Morning Read: Relief, Not Redemption

For Mayor Michael Bloomberg, the storm yesterday was a chance to prove that the city could do better at snow removal than it did last month. “I don’t know that I feel redeemed,” the mayor said. “I feel relieved, I guess is a good word.”

Wal-Mart kicked off their New York City campaign.

New Jersey is in the center of the nation’s education debate.

A tony charter school slated to shutter is fighting back.

Advocates for the aged are worried about the city’s Medicaid lawsuit.

A Robert Moses musical.

Security was increased for the inauguration of Rep. Nan Hayworth.

G.O.P. House leaders are against Peter King’s bill to ban the carrying of a firearm within 1,000 feet of an elected official.

Authorities raided subway crew rooms and seized potential key evidence in the ongoing investigation of staffers faking signal inspections.

A surge of handgun sales in New York in the wake of the Arizona shooting.

Post: Get High Capacity Gun Magazine Out of the Public’s Hands.

The Bronx is worst off of all the boroughs on almost every major barometer of health, from infant deaths to cancer to HIV/AIDS, according to a city Department of Health report.

Andrew Cuomo is looking into the Catskills Casino deal.

More questions about the Demorats’ debt.

Carl Paladino re-emerged to take on the Buffalo Board of Education.

Jobless claims are up.

So is sales tax revenue.



Article continues below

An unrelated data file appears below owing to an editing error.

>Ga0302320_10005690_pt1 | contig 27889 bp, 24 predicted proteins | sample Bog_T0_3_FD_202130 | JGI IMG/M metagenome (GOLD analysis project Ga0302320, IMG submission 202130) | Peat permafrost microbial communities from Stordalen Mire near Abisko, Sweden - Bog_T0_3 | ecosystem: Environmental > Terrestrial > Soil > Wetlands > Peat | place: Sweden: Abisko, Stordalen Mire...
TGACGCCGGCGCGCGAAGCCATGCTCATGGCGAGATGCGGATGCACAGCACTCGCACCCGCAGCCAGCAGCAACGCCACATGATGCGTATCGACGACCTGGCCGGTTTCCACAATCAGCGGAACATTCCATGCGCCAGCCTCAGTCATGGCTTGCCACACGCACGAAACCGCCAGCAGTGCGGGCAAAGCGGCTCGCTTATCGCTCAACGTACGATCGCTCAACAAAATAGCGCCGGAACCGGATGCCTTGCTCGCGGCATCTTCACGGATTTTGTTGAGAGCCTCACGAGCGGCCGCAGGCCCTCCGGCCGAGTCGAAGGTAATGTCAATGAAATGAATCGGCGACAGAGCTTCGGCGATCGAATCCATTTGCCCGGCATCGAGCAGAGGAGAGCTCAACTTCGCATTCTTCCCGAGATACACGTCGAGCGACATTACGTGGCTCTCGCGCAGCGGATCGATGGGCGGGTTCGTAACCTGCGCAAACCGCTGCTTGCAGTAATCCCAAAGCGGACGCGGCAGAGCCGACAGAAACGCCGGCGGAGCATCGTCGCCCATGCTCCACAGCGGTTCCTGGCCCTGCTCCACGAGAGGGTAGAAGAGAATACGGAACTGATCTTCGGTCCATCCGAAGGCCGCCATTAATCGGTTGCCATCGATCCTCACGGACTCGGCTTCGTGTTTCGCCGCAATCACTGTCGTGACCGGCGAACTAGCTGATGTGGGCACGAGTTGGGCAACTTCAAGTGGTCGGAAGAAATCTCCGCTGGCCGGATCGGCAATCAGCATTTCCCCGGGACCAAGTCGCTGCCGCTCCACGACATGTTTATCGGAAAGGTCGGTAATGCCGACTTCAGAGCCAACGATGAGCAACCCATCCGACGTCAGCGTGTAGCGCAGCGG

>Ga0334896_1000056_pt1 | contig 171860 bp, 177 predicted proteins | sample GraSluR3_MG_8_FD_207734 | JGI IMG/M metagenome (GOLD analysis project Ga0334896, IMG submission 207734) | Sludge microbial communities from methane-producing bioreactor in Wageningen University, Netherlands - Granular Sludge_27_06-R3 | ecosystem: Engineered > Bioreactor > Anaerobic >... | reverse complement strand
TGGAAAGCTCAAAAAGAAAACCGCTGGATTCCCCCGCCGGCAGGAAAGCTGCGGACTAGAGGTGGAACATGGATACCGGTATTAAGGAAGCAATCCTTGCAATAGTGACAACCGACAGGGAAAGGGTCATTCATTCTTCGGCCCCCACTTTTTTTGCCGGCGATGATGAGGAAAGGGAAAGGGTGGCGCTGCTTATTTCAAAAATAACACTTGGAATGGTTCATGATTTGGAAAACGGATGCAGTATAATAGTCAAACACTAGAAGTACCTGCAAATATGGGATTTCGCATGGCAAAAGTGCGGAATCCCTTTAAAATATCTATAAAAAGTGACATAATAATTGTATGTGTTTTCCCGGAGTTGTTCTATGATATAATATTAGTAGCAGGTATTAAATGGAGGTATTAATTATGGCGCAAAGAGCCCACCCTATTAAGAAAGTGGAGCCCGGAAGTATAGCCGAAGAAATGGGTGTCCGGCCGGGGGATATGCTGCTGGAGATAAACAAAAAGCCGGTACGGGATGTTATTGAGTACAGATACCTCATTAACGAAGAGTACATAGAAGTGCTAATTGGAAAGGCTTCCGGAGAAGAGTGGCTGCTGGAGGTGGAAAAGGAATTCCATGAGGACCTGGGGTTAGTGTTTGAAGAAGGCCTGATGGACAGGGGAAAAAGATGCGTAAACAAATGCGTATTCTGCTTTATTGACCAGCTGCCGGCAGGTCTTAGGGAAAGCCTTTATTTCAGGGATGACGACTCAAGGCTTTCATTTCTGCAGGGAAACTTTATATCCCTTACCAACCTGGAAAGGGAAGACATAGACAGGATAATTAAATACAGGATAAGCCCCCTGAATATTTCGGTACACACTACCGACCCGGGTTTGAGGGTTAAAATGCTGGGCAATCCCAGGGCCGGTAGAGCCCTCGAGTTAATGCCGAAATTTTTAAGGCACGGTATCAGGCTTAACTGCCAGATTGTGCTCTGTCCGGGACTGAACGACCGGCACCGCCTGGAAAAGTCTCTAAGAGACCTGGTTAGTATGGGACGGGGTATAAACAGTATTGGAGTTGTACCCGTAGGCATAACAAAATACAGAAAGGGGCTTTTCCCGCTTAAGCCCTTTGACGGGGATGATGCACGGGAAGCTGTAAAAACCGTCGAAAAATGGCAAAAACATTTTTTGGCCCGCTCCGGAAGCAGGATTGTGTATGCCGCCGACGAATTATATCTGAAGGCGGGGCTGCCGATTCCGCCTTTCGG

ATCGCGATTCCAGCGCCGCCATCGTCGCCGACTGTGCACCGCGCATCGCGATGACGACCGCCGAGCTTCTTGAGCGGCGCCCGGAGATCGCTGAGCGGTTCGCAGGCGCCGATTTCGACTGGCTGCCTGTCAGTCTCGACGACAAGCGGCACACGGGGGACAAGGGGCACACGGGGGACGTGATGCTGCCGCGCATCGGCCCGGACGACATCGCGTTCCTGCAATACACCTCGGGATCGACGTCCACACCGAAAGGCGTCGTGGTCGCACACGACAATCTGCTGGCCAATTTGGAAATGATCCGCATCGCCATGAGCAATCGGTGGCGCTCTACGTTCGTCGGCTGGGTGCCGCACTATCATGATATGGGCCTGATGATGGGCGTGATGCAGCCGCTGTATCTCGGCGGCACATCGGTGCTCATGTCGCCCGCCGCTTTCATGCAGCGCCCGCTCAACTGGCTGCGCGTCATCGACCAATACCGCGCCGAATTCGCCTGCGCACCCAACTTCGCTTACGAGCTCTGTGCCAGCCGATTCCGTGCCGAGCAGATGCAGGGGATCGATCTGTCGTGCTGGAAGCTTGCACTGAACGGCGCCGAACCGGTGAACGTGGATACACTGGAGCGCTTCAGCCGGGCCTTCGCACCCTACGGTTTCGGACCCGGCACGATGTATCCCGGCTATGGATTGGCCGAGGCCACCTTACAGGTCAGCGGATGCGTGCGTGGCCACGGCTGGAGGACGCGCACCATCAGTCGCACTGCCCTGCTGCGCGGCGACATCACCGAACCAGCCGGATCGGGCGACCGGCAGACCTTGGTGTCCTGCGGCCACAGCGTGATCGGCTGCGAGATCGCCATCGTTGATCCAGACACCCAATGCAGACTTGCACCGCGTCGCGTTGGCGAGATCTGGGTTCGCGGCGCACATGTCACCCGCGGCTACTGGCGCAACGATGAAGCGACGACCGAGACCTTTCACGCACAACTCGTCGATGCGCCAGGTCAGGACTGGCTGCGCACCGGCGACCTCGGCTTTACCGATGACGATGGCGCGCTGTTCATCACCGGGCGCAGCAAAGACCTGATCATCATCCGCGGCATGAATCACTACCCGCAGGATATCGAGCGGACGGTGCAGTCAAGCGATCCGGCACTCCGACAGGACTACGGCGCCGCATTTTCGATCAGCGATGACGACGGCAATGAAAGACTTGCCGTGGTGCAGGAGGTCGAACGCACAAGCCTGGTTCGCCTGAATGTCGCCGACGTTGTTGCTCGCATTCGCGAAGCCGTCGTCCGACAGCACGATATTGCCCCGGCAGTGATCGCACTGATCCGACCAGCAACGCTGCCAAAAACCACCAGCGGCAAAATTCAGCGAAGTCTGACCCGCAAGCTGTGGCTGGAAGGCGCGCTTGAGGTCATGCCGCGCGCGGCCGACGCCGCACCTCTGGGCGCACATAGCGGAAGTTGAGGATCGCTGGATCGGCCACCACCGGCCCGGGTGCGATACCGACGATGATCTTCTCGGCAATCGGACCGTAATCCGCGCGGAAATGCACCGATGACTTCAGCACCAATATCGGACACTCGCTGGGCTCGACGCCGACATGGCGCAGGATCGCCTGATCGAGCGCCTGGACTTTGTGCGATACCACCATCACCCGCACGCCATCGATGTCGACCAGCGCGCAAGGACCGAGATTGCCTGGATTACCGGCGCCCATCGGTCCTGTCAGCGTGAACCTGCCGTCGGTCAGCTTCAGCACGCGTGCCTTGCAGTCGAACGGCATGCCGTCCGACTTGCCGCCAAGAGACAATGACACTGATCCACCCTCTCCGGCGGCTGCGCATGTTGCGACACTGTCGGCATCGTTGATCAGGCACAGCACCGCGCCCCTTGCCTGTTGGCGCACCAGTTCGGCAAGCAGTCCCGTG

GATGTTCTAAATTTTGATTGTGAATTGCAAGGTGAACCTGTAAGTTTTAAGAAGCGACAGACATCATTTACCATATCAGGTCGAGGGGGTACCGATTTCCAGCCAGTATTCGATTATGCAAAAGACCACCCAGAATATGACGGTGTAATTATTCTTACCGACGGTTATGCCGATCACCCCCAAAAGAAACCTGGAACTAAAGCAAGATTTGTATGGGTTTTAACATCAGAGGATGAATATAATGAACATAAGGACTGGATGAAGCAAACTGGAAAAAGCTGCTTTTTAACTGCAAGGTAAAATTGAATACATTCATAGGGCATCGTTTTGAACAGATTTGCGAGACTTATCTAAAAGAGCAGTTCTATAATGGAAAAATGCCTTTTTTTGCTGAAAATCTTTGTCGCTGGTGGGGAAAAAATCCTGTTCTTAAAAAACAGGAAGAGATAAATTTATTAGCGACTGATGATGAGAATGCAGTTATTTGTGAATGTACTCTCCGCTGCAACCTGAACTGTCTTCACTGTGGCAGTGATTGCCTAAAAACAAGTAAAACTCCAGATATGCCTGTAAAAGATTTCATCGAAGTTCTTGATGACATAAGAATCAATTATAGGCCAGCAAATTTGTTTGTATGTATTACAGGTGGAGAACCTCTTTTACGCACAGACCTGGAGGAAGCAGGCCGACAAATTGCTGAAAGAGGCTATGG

More from Politics
STAR OF DAVID OR 'PLAIN STAR'?   If you thought "CP Time" was impolitic, on July 2 Donald Trump posted a picture on Twitter of a Star of David on top of a pile of cash next to Hillary Clinton's face. You'd think after the aforementioned crime stats incident (or after engaging a user called "@WhiteGenocideTM," or blasting out a quote from Benito Mussolini, or...) Trump would have learned to wait a full 15 seconds before hitting the "Tweet" button. But not only was the gaffe itself bad, the attempts at damage control made the BP oil spill response look a virtuoso performance.  About two hours after the image went up on Trump's account, somebody took it down and replaced it with a similar picture that swapped the hexagram with a circle (bearing the same legend "Most Corrupt Candidate Ever!"!). Believe it or not, it actually got worse from there. As reports arose that the first image had originated on a white supremacist message board, Trump insisted that the shape was a "sheriff's star," or "plain star," not a Star of David. And he continued to sulk about the coverage online and in public for days afterward, even when the media was clearly ready to move on. This refusal to just let some bad press go would haunt him later on.
Donald Trump More Or Less Says He’ll Keep On Tweeting as President